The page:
Kevin C. Welch, MD
Zara Patel, MD
The term "aspirin-sensitive asthma" (also known as "aspirin triad" or "Samter's Triad") is a complex medical condition that causes patients to have asthma, chronic sinusitis, and nasal polyps. Typically, patients who have aspirin-sensitive asthma cannot take aspirin or aspirin-containing products since aspirin can cause severe asthma attacks, runny nose, facial/chest/back flushing, as well as swelling in the throat or skin.
Aspirin sensitive asthma occurs in <1% of patients and is more common in women than men. Typically, patients are in their 30s when they notice the onset of this condition. Patients who have severe asthma are more likely to be aspirin sensitive than patients with mild asthma. Similarly, patients with polyps and asthma are more likely to be aspirin sensitive than are patients with just nasal polyps.
Why an individual becomes sensitive to aspirin is not completely understood. Some scientists believe that patients develop an "allergy" to aspirin; however, the allergy to aspirin is not the same as allergies to dust mites, cats, dogs, or pollen. Others believe sensitivity to aspirin results from a problem in certain chemical pathways that produce inflammatory chemicals in the body. Some believe there are genetic causes.
A thorough history and examination is required to diagnose patients with aspirin sensitivity. Patients with severe asthma, chronic sinusitis, nasal polyps and previous problems taking aspirin or non-steroidal anti-inflammatory drugs (NSAIDs) such as ibuprofen, Advil, Motrin, Aleve and drugs such as those may have aspirin sensitivity.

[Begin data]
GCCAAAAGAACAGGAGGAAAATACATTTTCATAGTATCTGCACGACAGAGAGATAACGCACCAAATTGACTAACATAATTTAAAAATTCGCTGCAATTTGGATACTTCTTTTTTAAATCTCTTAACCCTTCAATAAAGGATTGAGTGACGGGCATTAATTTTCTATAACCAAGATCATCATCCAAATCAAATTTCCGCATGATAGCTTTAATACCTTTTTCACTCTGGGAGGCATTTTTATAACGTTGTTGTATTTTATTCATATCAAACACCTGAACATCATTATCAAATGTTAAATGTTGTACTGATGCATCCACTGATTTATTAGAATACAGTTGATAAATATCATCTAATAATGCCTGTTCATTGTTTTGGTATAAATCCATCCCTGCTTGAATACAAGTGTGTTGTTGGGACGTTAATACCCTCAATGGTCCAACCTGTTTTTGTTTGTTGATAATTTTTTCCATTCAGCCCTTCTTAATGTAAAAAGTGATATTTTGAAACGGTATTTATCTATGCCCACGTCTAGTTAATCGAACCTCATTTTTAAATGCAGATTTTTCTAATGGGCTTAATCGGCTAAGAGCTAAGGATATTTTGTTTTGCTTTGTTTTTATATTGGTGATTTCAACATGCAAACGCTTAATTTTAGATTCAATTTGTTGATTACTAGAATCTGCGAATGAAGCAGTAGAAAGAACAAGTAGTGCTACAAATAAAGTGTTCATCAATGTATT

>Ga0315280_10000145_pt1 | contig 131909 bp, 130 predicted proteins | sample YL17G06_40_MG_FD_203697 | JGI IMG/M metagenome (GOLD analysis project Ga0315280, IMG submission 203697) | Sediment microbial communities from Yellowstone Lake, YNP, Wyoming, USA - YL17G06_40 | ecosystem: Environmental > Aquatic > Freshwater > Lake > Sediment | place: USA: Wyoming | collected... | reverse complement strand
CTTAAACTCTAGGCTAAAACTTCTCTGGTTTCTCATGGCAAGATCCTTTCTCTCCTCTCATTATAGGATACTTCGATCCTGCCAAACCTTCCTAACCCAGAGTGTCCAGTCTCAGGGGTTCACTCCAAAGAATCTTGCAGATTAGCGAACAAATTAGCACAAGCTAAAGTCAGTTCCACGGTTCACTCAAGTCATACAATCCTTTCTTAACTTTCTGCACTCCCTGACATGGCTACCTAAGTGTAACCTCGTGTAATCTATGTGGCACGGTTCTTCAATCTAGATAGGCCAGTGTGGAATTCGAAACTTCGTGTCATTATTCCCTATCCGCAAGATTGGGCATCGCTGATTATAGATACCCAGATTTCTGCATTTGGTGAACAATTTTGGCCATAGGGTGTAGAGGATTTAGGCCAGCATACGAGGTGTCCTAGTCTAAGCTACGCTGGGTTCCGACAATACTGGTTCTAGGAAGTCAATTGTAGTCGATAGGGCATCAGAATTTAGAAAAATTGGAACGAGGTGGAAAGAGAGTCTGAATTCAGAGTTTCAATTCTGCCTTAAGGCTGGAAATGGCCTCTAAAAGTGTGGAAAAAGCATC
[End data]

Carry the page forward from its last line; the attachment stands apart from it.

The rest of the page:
Unfortunately, there is no blood test that can diagnose this condition. Your immunologist or allergist may perform what is called a "provocation" test to determine if you are sensitive to aspirin. This provocation test is performed when you are given a small dose of aspirin to determine your reaction. Certain laboratory tests following the provocation may also be administered. This has to be done in a very controlled setting, so that any reaction you have can be treated appropriately.
Treatment of aspirin sensitivity begins with education and establishing a list of drugs that contain aspirin or NSAIDs. In patients with rhinosinusitis (another term for sinusitis) and nasal polyps, endoscopic sinus surgery may help certain patients whose asthma is worsened by their nasal problems. After surgery is performed, it is often helpful to perform "aspirin desensitization."
Aspirin desensitization is usually performed with oral administration of aspirin (taking aspirin by mouth). This begins at very small doses until a patient is able to tolerate 650mg of aspirin. (The typical amount in one tablet of aspirin is 325mg). The best results in some studies have been seen when patients are taking up to 1300mg daily (650mg twice daily). Some studies suggest that lower doses may be as effective.
Patients should plan the timing of aspirin desensitization carefully, as aspirin is known to have side effects of allowing patients to bleed more easily and make blood clots less effectively. If patients know they are going to need surgery (whether sinus related or not) it is better to wait until after that surgery is completed before starting desensitization. If patients who have undergone aspirin desensitization need surgery in the future, it is likely they may have to stop the aspirin to decrease bleeding risk, and then start over from the beginning once they have completed surgery.
Aspirin sensitivity is uncommon, but when present can cause significant problems for patients. Aspirin sensitivity is diagnosed by your rhinologist or allergist/immunonologist. Treatment typically involves education, sinus surgery, and aspirin desensitization.